“If you invest in fossil fuels
Divest it like it’s hot (x3)
If Big Oil tries to get at you
Park it like it’s hot (x3)
If a business gets an attitude
Drop ‘em like it’s hot (x3)
I got McKibben on the phone and I’m gonna protest,
Gotta stop climate change; you know it’s time to divest”

» www.grist.org

Australian singer Missy Higgins steps in

The Australian singer Missy Higgins steps in

» How to divest: Quick Guide


Theme of the hour: Seize the carbon


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“Our aim is for the Borough of Queenscliffe to be a carbon neutral community by 2020,” says Queenscliffe Mayor Helene Cameron in the 46th Sustainable Hour on 8 October 2014, which focuses on carbon strategies and how we can become ‘carbon neutral’: effectively reduce our fossil fuel emissions to zero.

Cr Helene Cameron describes the journey which the Borough of Queenscliffe – Queenscliff and Point Lonsdale – has been taking in order to reach consensus about the idea that the entire community would set out to reach this ambitious goal.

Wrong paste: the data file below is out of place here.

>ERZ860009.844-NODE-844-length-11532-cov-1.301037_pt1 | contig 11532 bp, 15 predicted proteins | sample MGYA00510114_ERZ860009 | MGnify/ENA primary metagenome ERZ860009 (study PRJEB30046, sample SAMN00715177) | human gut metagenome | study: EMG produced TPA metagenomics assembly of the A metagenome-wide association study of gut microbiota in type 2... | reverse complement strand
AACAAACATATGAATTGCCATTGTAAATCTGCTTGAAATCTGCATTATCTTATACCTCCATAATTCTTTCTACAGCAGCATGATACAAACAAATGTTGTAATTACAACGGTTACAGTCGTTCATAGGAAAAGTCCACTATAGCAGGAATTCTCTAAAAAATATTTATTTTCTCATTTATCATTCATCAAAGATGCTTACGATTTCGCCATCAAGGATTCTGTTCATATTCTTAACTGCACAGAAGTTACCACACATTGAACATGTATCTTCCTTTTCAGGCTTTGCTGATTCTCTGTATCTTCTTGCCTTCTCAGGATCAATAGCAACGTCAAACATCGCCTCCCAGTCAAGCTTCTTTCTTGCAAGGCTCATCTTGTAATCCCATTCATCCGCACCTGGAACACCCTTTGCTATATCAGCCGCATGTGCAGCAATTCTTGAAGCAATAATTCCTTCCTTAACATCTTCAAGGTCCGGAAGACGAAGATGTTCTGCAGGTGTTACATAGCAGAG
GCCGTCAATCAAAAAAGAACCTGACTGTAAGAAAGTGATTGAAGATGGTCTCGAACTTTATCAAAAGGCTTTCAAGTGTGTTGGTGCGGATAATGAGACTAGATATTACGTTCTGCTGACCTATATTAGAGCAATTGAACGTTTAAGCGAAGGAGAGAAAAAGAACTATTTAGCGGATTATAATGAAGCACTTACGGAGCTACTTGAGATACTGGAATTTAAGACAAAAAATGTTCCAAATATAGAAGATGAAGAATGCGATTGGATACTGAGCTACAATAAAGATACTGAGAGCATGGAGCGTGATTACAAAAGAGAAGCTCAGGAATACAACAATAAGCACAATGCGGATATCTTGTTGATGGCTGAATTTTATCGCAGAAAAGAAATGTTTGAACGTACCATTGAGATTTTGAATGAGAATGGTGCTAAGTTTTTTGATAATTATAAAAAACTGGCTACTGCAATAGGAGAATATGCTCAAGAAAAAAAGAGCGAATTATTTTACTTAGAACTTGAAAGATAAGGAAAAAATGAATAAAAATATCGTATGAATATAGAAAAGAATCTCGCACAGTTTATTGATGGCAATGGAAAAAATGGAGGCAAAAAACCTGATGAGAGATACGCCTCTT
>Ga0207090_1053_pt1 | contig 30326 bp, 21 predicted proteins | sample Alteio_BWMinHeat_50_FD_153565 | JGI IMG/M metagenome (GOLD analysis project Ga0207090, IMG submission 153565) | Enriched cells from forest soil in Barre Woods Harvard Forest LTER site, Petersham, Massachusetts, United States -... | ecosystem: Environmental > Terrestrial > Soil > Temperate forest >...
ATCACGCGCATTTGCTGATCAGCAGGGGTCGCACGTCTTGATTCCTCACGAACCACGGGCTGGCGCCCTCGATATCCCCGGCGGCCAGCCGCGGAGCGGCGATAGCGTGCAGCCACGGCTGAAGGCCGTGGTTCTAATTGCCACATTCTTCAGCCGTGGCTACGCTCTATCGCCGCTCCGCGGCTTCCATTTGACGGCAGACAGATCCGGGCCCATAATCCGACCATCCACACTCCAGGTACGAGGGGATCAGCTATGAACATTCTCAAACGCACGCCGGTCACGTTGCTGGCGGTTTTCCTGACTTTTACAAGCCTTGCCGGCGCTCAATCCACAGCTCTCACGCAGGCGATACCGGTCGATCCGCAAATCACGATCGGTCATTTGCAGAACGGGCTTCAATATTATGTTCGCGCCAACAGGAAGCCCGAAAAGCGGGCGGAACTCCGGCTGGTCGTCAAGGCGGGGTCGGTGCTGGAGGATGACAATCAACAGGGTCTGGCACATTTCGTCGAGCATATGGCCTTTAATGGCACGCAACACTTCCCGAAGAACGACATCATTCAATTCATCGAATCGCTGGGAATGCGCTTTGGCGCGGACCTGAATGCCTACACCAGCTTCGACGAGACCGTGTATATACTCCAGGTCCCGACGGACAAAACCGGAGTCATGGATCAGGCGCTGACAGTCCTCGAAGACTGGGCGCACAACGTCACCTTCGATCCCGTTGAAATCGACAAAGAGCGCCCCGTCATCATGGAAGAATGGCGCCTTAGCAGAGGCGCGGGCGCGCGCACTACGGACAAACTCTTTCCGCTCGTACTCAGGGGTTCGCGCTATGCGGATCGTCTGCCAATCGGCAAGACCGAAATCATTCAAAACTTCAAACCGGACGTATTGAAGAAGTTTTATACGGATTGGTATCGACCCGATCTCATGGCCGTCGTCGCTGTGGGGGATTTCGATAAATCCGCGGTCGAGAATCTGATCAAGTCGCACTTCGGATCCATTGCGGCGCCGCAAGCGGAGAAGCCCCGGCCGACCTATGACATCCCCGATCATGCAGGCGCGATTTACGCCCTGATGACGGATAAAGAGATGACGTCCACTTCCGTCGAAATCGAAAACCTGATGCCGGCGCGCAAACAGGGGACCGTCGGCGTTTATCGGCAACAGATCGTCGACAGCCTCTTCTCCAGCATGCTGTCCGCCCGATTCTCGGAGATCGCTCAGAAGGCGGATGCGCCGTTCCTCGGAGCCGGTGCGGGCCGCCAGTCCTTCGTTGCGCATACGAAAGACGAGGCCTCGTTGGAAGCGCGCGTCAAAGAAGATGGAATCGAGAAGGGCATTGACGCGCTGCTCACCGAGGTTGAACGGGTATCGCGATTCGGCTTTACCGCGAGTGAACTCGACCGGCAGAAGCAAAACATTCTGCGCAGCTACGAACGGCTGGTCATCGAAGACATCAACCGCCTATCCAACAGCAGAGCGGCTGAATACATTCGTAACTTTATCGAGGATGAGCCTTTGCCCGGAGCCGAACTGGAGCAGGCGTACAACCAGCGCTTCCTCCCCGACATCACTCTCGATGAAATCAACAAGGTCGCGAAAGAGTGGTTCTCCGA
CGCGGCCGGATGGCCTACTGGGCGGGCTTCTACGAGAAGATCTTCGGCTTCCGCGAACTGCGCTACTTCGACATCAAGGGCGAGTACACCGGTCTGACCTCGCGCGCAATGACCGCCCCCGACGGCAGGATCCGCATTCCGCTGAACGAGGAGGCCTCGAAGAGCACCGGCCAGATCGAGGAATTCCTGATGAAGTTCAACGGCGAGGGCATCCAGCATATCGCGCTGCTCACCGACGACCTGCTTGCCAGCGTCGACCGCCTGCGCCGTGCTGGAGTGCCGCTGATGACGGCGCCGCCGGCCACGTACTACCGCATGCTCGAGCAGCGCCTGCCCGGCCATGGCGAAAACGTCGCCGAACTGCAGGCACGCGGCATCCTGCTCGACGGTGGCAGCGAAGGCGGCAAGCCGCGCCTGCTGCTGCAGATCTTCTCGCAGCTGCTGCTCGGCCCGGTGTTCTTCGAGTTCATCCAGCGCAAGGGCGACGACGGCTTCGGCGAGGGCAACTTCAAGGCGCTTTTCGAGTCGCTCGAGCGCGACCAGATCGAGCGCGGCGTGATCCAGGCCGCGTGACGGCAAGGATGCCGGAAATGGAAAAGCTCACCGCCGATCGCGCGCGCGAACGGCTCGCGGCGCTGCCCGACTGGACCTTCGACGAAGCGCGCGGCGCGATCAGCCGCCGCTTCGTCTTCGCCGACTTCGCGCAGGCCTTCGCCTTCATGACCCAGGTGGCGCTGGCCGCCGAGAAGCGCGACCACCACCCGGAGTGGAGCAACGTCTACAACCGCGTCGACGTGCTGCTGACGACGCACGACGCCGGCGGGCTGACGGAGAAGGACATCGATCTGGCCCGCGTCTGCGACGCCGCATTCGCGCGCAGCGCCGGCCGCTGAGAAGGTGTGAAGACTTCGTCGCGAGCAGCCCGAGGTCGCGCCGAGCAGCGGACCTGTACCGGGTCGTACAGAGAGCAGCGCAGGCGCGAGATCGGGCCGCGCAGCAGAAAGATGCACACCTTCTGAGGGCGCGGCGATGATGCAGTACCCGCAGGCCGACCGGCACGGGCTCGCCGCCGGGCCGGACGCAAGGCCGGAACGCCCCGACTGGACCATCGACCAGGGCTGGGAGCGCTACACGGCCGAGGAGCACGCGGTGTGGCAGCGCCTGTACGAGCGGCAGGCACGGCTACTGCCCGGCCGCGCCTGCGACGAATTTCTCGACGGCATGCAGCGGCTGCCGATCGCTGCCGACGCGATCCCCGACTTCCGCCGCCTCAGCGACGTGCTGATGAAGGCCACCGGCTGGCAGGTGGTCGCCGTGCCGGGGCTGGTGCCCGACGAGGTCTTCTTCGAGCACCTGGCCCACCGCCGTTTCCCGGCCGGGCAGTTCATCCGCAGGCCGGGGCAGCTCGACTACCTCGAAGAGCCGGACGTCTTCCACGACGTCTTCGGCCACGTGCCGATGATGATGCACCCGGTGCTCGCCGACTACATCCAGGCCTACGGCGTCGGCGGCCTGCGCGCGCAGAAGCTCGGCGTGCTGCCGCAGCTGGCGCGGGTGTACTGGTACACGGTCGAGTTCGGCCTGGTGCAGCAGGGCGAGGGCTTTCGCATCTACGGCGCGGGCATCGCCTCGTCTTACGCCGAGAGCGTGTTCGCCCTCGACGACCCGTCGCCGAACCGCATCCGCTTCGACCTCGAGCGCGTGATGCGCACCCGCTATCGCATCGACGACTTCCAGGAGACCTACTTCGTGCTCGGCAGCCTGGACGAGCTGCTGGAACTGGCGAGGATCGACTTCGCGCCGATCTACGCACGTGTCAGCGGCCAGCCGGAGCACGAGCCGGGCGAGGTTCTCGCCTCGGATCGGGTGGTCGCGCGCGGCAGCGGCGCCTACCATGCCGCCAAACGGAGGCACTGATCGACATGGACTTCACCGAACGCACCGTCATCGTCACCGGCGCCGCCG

The City of Greater Geelong Council has recently just started on a similar journey with a review the city’s Greenhouse Gas Strategy from 2009-2011. The hope is that the new strategy will engage both the business sector and the community to reduce its emissions through a combination of reducing electricity and gas usage, using solar or wind power and possibly also offsetting remaining emissions, for instance by planting trees or financing tree planting elsewhere.



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How Queenscliff will seize the carbon

By Helene Cameron, Mayor of the Borough of Queenscliffe

“I recently had the privilege and pleasure of officially launching an important new local organisation called the Community Environment Alliance.
I was delighted that so many people turned out for the occasion and commit themselves to the preservation and protection of our environmental heritage.
As I travel through the Borough I am constantly reminded that we live in an extremely beautiful location. We are indeed fortunate to call this place home with its sandy beaches and blue sea. The air we breathe is pure and clean and the scenery we look over is both grand and pristine.
But our beautiful environment is a fragile thing and something we should never take for granted.